Unlike his contemporaries Keith Frank, Chris Ardoin and Curley Taylor, whose fathers also played professionally, Dwayne Dopsie leans more towards the older, bluesier variety of his father, the legendary Rockin’ Dopsie, Sr., than the mainstream courtings of his peers. Granted his tempos are usually amped up and turbocharged on this all-original affair, but they’re not that much faster than some of the catch-your-breath numbers that Dopsie, Sr. and zydeco’s founding patriarch Clifton Chenier played in their day.
Just as it was for zydeco’s first generation practitioners, the focus here is on accordion virtuosity, meaning that this Dopsie has few peers who can crank out the blindingly-quick runs in effortless succession. Towards the end on several tracks, he goes on a rampage, playing in impressive rhythmic unison with rubboardist Alex MacDonald for a metal-on-metal assault. In keeping with tradition, he’s also one of the few that still features a saxophonist (Carl Landry) in the line-up as well as a guitar man (Shelton Sonnier) who’s allowed to tear it up with feisty fretwork.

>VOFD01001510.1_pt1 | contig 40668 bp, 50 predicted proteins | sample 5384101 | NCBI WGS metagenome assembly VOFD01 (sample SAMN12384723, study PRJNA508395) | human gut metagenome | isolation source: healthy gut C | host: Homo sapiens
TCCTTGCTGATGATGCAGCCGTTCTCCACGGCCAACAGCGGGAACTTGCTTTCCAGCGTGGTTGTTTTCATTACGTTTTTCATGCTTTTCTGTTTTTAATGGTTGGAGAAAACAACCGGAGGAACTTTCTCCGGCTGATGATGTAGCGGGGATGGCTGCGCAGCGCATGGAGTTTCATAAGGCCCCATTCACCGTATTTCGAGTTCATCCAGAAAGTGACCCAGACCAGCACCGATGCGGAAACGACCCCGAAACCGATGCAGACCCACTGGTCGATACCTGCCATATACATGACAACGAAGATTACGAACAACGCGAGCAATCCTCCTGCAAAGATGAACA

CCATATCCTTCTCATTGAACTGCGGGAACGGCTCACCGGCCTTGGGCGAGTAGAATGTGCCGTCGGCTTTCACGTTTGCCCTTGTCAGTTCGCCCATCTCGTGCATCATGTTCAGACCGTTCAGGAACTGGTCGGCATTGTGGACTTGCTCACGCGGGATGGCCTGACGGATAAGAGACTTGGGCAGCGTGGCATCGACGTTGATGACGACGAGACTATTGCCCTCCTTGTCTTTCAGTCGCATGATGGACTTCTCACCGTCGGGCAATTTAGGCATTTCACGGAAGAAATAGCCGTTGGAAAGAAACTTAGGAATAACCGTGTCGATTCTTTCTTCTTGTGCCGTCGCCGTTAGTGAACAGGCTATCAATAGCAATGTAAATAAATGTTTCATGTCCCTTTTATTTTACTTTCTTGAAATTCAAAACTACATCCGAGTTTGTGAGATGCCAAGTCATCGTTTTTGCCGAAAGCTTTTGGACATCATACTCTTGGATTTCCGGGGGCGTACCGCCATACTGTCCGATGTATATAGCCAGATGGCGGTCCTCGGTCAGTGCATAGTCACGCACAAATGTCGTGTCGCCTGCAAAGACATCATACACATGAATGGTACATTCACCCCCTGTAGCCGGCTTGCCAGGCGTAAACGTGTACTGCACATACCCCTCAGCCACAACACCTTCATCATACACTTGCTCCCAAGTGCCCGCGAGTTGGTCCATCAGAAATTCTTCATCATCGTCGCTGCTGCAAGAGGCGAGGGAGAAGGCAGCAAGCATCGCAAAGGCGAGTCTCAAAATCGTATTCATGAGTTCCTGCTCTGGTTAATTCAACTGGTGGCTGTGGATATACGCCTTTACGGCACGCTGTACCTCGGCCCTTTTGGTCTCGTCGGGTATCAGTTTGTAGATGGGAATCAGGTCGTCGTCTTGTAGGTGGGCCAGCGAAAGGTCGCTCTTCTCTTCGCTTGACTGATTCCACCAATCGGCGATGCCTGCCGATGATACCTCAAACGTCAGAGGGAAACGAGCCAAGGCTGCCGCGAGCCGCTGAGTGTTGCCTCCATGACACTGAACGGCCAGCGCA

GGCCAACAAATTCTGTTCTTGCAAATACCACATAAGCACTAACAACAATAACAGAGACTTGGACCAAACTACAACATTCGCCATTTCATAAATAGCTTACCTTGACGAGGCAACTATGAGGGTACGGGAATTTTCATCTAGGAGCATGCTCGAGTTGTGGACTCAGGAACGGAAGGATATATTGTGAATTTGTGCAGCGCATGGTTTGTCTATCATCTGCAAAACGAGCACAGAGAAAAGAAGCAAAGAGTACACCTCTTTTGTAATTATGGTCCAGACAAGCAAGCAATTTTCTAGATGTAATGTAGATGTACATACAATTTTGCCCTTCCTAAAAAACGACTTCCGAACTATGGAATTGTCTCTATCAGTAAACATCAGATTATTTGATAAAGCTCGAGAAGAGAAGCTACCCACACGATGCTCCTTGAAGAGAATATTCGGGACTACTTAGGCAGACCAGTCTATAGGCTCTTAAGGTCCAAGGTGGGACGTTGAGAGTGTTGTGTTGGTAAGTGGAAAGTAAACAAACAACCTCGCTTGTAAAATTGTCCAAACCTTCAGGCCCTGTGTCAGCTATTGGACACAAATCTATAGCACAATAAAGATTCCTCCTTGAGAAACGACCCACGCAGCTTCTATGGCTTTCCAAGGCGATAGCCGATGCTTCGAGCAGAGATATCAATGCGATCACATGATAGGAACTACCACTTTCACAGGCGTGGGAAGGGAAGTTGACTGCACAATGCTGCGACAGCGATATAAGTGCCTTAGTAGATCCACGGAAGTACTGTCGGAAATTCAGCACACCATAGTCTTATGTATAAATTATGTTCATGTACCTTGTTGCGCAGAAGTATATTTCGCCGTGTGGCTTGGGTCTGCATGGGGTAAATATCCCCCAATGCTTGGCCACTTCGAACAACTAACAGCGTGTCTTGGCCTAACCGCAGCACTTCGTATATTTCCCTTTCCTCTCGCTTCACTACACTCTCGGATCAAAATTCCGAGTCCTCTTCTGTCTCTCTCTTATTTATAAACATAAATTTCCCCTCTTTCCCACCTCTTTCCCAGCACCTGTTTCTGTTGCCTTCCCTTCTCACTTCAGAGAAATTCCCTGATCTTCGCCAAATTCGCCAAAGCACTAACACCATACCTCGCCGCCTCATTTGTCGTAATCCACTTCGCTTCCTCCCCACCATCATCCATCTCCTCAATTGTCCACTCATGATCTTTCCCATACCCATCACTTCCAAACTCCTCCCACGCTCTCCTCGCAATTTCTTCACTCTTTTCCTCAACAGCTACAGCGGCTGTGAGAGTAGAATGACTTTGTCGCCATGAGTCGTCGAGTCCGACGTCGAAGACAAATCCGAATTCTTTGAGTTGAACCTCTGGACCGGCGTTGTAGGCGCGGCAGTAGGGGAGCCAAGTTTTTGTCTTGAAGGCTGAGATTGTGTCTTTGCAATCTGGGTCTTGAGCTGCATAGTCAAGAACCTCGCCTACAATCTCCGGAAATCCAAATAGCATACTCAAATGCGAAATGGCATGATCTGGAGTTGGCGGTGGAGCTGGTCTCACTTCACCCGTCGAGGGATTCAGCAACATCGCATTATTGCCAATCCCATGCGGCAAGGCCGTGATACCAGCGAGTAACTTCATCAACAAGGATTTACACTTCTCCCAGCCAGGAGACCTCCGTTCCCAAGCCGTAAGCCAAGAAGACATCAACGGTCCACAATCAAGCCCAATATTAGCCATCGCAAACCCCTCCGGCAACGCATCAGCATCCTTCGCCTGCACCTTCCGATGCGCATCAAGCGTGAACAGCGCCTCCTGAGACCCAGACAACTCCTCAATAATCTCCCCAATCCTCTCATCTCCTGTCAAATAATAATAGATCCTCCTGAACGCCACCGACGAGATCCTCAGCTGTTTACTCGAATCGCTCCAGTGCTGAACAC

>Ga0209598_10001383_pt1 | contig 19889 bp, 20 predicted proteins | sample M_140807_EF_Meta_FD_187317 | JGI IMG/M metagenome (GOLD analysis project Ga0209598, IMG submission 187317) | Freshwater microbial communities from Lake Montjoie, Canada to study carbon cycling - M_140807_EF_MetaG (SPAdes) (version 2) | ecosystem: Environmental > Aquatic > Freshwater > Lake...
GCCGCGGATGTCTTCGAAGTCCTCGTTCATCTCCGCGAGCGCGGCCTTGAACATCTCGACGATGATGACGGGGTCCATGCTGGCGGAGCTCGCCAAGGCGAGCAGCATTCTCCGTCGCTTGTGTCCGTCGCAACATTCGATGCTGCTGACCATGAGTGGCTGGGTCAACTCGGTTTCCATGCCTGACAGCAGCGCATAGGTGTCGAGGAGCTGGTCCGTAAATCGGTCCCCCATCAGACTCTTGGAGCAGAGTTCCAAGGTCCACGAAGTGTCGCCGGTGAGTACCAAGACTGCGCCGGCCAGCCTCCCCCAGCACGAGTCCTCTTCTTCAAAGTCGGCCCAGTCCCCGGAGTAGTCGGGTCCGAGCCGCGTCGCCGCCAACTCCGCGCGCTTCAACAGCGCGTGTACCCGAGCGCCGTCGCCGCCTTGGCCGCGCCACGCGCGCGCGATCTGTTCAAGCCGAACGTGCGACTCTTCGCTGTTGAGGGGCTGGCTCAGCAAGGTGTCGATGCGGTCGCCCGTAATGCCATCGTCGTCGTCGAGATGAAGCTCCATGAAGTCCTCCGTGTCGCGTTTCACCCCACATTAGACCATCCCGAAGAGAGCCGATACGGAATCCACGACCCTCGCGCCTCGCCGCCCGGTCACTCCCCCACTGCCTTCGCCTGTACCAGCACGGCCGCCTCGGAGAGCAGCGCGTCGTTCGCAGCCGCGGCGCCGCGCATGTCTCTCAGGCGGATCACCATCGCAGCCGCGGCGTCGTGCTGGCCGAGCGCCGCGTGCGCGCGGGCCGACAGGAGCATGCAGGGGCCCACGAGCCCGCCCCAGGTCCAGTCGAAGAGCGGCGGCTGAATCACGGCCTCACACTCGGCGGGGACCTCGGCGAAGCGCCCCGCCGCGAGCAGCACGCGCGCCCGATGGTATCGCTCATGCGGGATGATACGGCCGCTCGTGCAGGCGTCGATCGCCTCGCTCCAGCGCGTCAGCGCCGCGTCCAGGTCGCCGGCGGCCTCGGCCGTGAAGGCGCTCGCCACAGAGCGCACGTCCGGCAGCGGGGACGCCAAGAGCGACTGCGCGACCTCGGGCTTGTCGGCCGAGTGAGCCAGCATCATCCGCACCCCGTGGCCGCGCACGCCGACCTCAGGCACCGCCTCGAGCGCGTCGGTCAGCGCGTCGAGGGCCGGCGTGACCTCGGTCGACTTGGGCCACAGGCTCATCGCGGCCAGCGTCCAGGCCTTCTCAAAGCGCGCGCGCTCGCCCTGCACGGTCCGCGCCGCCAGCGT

Occasionally, Dopsie switches gears with something his father could conceivably have played such as the bluesy romp “Start All Over Again” and the Sly and the Family Stone inspired-three-part vocals on “Just Come Back Home,” which literally sound like a mumbling séance.